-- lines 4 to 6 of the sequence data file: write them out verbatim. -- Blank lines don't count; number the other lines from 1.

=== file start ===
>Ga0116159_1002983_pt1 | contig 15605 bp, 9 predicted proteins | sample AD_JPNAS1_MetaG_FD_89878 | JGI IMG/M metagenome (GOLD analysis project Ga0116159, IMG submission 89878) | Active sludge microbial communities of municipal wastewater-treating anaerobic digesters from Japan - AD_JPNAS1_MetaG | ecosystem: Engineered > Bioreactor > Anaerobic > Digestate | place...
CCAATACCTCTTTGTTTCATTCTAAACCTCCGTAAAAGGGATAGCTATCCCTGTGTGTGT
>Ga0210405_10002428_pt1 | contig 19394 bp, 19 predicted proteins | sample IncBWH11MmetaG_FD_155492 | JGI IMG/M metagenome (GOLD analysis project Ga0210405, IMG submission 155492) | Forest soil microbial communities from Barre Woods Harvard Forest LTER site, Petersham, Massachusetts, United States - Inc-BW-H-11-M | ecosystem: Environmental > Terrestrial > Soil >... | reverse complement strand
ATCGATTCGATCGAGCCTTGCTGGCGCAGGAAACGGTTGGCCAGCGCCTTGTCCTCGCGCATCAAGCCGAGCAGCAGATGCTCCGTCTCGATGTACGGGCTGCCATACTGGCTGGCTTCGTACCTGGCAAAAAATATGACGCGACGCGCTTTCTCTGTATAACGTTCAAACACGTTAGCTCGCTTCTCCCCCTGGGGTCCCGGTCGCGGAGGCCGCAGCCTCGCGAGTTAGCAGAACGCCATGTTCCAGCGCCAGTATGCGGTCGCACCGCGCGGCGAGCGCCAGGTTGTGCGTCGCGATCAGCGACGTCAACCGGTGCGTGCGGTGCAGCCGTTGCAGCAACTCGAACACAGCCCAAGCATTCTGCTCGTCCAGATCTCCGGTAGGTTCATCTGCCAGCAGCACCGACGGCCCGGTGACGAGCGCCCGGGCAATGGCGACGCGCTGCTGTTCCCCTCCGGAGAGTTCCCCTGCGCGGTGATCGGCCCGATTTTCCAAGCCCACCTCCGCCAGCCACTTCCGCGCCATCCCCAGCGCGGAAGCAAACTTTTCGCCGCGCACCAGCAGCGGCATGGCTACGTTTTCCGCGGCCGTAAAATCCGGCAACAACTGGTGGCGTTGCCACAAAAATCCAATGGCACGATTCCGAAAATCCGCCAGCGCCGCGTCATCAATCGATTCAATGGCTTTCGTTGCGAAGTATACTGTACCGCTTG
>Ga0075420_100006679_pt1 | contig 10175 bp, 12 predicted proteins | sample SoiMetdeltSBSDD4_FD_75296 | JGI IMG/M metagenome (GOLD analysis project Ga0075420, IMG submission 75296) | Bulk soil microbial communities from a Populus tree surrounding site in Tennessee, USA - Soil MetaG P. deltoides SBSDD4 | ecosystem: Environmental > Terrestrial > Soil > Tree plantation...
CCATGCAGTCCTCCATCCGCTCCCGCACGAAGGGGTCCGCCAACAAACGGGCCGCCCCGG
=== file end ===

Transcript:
ATCGATTCGATCGAGCCTTGCTGGCGCAGGAAACGGTTGGCCAGCGCCTTGTCCTCGCGCATCAAGCCGAGCAGCAGATGCTCCGTCTCGATGTACGGGCTGCCATACTGGCTGGCTTCGTACCTGGCAAAAAATATGACGCGACGCGCTTTCTCTGTATAACGTTCAAACACGTTAGCTCGCTTCTCCCCCTGGGGTCCCGGTCGCGGAGGCCGCAGCCTCGCGAGTTAGCAGAACGCCATGTTCCAGCGCCAGTATGCGGTCGCACCGCGCGGCGAGCGCCAGGTTGTGCGTCGCGATCAGCGACGTCAACCGGTGCGTGCGGTGCAGCCGTTGCAGCAACTCGAACACAGCCCAAGCATTCTGCTCGTCCAGATCTCCGGTAGGTTCATCTGCCAGCAGCACCGACGGCCCGGTGACGAGCGCCCGGGCAATGGCGACGCGCTGCTGTTCCCCTCCGGAGAGTTCCCCTGCGCGGTGATCGGCCCGATTTTCCAAGCCCACCTCCGCCAGCCACTTCCGCGCCATCCCCAGCGCGGAAGCAAACTTTTCGCCGCGCACCAGCAGCGGCATGGCTACGTTTTCCGCGGCCGTAAAATCCGGCAACAACTGGTGGCGTTGCCACAAAAATCCAATGGCACGATTCCGAAAATCCGCCAGCGCCGCGTCATCAATCGATTCAATGGCTTTCGTTGCGAAGTATACTGTACCGCTTG
>Ga0075420_100006679_pt1 | contig 10175 bp, 12 predicted proteins | sample SoiMetdeltSBSDD4_FD_75296 | JGI IMG/M metagenome (GOLD analysis project Ga0075420, IMG submission 75296) | Bulk soil microbial communities from a Populus tree surrounding site in Tennessee, USA - Soil MetaG P. deltoides SBSDD4 | ecosystem: Environmental > Terrestrial > Soil > Tree plantation...
CCATGCAGTCCTCCATCCGCTCCCGCACGAAGGGGTCCGCCAACAAACGGGCCGCCCCGG